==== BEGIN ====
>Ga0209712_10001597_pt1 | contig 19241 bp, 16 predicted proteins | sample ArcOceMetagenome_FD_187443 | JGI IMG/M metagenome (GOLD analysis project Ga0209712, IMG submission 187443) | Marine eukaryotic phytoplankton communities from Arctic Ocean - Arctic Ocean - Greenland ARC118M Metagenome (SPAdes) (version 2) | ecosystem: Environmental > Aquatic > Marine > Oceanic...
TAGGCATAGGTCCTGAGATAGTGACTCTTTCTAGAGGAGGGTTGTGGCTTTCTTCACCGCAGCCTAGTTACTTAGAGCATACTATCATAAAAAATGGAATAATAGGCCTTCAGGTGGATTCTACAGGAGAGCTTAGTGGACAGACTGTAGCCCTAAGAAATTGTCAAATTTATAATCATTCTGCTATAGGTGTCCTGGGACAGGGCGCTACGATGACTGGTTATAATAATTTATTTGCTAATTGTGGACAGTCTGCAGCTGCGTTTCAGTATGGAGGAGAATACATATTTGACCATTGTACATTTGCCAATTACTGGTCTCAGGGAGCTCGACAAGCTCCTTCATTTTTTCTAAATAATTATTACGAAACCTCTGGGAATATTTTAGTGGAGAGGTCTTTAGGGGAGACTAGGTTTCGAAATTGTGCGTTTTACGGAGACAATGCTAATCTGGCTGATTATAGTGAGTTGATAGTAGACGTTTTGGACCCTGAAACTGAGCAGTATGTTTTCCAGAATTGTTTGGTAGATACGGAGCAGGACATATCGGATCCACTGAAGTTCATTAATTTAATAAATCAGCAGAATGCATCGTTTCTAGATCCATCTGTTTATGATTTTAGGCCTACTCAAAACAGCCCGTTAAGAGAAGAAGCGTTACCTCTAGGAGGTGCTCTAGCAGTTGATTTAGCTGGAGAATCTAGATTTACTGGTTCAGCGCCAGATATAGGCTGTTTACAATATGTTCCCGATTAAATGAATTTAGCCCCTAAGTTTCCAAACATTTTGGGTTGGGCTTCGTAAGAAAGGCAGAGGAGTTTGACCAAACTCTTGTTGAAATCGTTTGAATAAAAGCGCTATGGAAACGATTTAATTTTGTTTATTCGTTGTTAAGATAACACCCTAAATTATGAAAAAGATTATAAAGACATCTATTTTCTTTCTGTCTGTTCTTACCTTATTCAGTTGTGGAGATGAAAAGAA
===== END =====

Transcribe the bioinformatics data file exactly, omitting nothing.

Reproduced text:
>Ga0209712_10001597_pt1 | contig 19241 bp, 16 predicted proteins | sample ArcOceMetagenome_FD_187443 | JGI IMG/M metagenome (GOLD analysis project Ga0209712, IMG submission 187443) | Marine eukaryotic phytoplankton communities from Arctic Ocean - Arctic Ocean - Greenland ARC118M Metagenome (SPAdes) (version 2) | ecosystem: Environmental > Aquatic > Marine > Oceanic...
TAGGCATAGGTCCTGAGATAGTGACTCTTTCTAGAGGAGGGTTGTGGCTTTCTTCACCGCAGCCTAGTTACTTAGAGCATACTATCATAAAAAATGGAATAATAGGCCTTCAGGTGGATTCTACAGGAGAGCTTAGTGGACAGACTGTAGCCCTAAGAAATTGTCAAATTTATAATCATTCTGCTATAGGTGTCCTGGGACAGGGCGCTACGATGACTGGTTATAATAATTTATTTGCTAATTGTGGACAGTCTGCAGCTGCGTTTCAGTATGGAGGAGAATACATATTTGACCATTGTACATTTGCCAATTACTGGTCTCAGGGAGCTCGACAAGCTCCTTCATTTTTTCTAAATAATTATTACGAAACCTCTGGGAATATTTTAGTGGAGAGGTCTTTAGGGGAGACTAGGTTTCGAAATTGTGCGTTTTACGGAGACAATGCTAATCTGGCTGATTATAGTGAGTTGATAGTAGACGTTTTGGACCCTGAAACTGAGCAGTATGTTTTCCAGAATTGTTTGGTAGATACGGAGCAGGACATATCGGATCCACTGAAGTTCATTAATTTAATAAATCAGCAGAATGCATCGTTTCTAGATCCATCTGTTTATGATTTTAGGCCTACTCAAAACAGCCCGTTAAGAGAAGAAGCGTTACCTCTAGGAGGTGCTCTAGCAGTTGATTTAGCTGGAGAATCTAGATTTACTGGTTCAGCGCCAGATATAGGCTGTTTACAATATGTTCCCGATTAAATGAATTTAGCCCCTAAGTTTCCAAACATTTTGGGTTGGGCTTCGTAAGAAAGGCAGAGGAGTTTGACCAAACTCTTGTTGAAATCGTTTGAATAAAAGCGCTATGGAAACGATTTAATTTTGTTTATTCGTTGTTAAGATAACACCCTAAATTATGAAAAAGATTATAAAGACATCTATTTTCTTTCTGTCTGTTCTTACCTTATTCAGTTGTGGAGATGAAAAGAA